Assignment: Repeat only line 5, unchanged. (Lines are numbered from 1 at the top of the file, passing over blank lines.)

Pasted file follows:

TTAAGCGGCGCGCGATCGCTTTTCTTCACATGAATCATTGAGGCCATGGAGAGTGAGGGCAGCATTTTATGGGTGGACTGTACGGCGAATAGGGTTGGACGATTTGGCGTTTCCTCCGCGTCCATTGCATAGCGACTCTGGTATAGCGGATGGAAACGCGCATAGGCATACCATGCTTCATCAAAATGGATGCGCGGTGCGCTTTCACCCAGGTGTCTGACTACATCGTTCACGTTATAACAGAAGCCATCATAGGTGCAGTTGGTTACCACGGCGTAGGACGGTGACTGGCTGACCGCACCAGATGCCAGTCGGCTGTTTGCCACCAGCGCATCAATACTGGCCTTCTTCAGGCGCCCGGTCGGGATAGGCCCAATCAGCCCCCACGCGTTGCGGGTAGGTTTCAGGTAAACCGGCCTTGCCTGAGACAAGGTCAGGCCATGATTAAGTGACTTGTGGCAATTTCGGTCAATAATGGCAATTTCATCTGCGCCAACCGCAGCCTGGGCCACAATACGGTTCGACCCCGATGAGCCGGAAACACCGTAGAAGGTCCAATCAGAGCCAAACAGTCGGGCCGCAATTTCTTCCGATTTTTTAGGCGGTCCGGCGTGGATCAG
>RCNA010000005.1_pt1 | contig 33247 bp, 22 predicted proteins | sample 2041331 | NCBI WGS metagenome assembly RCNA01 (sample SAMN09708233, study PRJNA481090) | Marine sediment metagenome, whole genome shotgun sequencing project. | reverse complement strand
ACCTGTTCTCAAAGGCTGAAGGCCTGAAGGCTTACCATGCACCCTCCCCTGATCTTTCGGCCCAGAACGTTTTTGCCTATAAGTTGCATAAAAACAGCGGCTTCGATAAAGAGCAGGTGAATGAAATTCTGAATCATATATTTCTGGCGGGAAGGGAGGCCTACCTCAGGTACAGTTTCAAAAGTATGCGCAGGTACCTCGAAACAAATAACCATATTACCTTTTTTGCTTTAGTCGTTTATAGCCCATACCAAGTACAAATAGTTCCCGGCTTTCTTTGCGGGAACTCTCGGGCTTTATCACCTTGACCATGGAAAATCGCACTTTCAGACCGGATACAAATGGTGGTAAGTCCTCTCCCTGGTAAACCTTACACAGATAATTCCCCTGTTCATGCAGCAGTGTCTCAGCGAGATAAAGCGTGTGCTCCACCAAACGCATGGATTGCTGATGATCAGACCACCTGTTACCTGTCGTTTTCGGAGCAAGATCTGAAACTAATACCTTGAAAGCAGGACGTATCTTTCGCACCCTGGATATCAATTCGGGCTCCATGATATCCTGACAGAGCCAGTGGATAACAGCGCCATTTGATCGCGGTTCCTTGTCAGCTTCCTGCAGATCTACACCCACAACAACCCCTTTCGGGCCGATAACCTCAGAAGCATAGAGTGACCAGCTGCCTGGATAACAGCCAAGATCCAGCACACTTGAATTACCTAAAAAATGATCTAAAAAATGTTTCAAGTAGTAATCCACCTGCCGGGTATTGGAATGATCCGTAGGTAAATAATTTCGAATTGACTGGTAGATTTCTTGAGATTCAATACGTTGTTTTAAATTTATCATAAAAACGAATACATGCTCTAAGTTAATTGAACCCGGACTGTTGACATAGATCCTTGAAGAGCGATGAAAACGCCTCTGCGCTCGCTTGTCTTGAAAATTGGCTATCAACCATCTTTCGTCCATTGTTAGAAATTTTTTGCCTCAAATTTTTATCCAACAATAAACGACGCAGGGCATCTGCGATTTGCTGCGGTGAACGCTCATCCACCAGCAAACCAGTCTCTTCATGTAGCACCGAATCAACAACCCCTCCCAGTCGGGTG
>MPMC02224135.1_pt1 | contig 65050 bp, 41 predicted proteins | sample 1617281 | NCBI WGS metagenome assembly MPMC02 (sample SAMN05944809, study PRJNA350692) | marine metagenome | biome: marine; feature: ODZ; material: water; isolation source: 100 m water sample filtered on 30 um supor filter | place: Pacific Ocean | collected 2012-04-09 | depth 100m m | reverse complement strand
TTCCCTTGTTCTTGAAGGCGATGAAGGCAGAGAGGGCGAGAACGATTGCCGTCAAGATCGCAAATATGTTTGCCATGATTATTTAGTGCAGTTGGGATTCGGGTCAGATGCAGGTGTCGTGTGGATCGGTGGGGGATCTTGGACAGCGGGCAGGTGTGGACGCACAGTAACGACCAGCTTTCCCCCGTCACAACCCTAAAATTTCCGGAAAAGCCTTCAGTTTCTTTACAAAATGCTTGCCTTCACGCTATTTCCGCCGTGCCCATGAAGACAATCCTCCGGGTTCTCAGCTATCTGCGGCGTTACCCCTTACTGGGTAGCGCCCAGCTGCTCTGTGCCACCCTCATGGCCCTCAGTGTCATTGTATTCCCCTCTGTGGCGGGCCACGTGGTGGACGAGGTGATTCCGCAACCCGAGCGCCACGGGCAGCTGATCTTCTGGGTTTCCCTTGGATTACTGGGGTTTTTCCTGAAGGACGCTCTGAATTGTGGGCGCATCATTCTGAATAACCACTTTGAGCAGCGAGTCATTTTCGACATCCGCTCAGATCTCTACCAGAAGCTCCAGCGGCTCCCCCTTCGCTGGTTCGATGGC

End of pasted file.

TTCCCTTGTTCTTGAAGGCGATGAAGGCAGAGAGGGCGAGAACGATTGCCGTCAAGATCGCAAATATGTTTGCCATGATTATTTAGTGCAGTTGGGATTCGGGTCAGATGCAGGTGTCGTGTGGATCGGTGGGGGATCTTGGACAGCGGGCAGGTGTGGACGCACAGTAACGACCAGCTTTCCCCCGTCACAACCCTAAAATTTCCGGAAAAGCCTTCAGTTTCTTTACAAAATGCTTGCCTTCACGCTATTTCCGCCGTGCCCATGAAGACAATCCTCCGGGTTCTCAGCTATCTGCGGCGTTACCCCTTACTGGGTAGCGCCCAGCTGCTCTGTGCCACCCTCATGGCCCTCAGTGTCATTGTATTCCCCTCTGTGGCGGGCCACGTGGTGGACGAGGTGATTCCGCAACCCGAGCGCCACGGGCAGCTGATCTTCTGGGTTTCCCTTGGATTACTGGGGTTTTTCCTGAAGGACGCTCTGAATTGTGGGCGCATCATTCTGAATAACCACTTTGAGCAGCGAGTCATTTTCGACATCCGCTCAGATCTCTACCAGAAGCTCCAGCGGCTCCCCCTTCGCTGGTTCGATGGC